Thursday, December 1, 2016

will the operating system clean up after process exit

From time to time there are people asking "if I allocate memory and exit without freeing it, will the kernel clean up?". I recently encountered a variant with file descriptors and getting rid of the file after exit without explicit close.

While the answer for most cases on systems like Linux or *BSDs is a firm yes, nobody elaborates on the issue.

In short this has to be done for reliability reasons - without it malicious users and buggy programs would crash the system constantly due to resource exhaustion.

A hard requirement for this to be doable is that the kernel needs a way to iterate over the resources allocated for given process. In this post we will see why the ability is forced by user-visible functionality regardless of reliability concerns.

We will take file descriptors as a simple example.

Files when open are identifiable by so-called "file descriptor" numbers. That is, the kernel returns an integer which then can be used to do things with the file. Said integeres are private to the process.

An example program can:

fd = open("crap", O_RDONLY);
read(fd, buf, sizeof(buf));

Somewhere in memory there is an object which represents the file and there must be a way to go from the fd number to the address of the object for this work in the first place.

There is a reliability concern here as well: what if the process passes an incorrect value? Say it has file descriptors 0, 1, 2 and passes 7563. The kernel must not crash nor return junk.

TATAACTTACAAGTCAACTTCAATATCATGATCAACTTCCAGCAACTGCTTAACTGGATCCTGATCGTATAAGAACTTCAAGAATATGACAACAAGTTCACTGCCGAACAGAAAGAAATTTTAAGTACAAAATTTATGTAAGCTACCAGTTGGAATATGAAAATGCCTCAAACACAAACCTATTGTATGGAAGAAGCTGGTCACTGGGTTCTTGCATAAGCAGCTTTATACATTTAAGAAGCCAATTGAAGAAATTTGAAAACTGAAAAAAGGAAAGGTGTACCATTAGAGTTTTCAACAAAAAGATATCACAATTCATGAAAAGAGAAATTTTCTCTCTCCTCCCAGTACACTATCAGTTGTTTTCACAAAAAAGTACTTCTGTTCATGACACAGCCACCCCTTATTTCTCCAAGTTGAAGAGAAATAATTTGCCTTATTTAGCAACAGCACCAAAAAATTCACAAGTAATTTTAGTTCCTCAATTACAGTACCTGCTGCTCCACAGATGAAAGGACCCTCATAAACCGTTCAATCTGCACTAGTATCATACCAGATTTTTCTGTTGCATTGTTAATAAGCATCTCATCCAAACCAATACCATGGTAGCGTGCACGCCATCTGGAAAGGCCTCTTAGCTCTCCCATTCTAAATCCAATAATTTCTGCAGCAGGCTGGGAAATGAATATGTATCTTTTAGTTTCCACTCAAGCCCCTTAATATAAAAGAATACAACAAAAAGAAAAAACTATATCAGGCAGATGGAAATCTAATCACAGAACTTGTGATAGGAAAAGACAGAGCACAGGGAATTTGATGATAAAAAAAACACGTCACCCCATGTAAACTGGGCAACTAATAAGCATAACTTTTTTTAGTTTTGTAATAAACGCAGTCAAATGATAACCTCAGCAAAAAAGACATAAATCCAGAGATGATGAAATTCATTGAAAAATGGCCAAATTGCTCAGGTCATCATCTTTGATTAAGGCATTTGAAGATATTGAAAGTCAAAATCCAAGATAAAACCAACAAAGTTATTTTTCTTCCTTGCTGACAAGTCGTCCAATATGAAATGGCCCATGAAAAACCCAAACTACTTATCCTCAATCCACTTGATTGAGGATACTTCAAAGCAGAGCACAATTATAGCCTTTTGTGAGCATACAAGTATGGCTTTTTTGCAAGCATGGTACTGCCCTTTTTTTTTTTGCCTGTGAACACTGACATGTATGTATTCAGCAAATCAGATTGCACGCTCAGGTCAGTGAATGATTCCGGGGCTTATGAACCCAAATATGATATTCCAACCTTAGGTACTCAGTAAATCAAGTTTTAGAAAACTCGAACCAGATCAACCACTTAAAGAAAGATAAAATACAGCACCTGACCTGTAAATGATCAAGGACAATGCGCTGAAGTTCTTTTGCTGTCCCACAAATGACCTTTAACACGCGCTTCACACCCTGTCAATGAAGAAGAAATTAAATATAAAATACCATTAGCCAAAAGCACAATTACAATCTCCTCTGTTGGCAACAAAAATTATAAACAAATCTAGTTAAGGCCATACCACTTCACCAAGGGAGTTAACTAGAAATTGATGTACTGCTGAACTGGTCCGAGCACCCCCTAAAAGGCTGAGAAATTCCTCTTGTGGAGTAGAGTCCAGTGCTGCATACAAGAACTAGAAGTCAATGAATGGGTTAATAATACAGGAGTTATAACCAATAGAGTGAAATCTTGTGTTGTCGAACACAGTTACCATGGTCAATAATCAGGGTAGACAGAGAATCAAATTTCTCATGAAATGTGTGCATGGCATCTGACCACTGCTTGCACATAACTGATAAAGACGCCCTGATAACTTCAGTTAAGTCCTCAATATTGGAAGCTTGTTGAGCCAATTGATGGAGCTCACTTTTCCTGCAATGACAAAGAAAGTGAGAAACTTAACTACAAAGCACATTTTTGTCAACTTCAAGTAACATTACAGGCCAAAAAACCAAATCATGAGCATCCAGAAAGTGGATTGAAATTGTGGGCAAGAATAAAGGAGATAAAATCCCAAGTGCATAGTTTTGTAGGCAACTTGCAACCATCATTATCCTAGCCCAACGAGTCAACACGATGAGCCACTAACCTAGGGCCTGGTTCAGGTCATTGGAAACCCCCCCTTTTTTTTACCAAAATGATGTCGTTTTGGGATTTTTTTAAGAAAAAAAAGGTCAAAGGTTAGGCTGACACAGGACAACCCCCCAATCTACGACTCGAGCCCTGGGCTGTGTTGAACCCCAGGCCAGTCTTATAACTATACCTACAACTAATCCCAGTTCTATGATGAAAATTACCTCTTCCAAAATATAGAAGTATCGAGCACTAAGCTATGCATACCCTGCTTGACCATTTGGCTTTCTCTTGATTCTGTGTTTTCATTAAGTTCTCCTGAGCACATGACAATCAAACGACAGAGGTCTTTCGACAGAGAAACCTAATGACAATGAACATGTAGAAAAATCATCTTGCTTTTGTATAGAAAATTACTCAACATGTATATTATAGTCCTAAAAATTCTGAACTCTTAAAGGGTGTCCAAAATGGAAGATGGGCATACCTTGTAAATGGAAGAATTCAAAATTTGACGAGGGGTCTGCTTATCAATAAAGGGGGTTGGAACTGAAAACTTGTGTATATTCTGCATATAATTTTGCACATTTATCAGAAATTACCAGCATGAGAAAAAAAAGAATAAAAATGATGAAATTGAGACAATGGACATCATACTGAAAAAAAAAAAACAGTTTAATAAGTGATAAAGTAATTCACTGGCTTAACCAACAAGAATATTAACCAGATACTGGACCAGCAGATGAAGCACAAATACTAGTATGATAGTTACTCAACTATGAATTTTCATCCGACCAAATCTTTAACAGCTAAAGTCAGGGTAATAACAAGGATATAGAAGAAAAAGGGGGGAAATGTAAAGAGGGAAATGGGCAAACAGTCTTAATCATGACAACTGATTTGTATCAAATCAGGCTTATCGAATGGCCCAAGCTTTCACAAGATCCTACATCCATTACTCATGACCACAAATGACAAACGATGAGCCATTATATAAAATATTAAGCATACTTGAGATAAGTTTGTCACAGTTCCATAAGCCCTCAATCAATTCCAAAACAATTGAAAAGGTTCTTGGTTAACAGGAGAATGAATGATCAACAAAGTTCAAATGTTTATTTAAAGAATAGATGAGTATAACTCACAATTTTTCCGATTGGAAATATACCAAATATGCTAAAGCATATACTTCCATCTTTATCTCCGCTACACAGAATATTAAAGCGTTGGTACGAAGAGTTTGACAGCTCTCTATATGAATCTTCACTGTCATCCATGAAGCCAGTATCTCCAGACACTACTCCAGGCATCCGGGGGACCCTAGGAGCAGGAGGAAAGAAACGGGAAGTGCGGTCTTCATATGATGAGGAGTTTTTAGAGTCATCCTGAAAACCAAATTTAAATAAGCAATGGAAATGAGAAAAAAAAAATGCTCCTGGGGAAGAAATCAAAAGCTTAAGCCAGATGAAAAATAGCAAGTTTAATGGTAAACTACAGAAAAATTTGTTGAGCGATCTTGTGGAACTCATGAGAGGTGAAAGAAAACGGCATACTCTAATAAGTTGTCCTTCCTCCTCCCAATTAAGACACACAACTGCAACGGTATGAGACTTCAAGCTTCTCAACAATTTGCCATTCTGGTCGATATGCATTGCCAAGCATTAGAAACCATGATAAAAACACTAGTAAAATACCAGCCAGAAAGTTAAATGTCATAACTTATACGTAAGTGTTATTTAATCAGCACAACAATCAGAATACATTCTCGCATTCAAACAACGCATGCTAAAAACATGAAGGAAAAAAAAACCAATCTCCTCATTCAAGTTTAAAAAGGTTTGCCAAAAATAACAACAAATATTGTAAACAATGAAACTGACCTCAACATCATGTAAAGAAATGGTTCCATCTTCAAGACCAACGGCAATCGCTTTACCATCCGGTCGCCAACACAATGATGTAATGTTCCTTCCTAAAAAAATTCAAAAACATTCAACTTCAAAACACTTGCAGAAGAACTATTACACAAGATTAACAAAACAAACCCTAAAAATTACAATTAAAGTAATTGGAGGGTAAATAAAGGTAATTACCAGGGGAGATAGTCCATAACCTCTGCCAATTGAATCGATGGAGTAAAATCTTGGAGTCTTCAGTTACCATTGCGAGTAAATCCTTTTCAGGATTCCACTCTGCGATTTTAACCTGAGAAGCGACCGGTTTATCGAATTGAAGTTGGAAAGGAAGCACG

There is also an important function: fork(2). It will create a new process which has certain things copied over from the caller. This includes file descriptors. If our process has 0, 1, 2 open, the child will also have 0, 1, 2 open and they will "point" to the same files.

But if the new process has to have the same file descriptors, the kernel already needs a way to iterate over descriptors installed for the old one.

And there you go - all open file descriptors are explicitly known, so there is no problem iterating over them on process exit.

Memory handling has similar reasoning.

As a final note, most real-world programs already exit without closing some file descriptors or freeing up all of the memory allocated.

No comments:

Post a Comment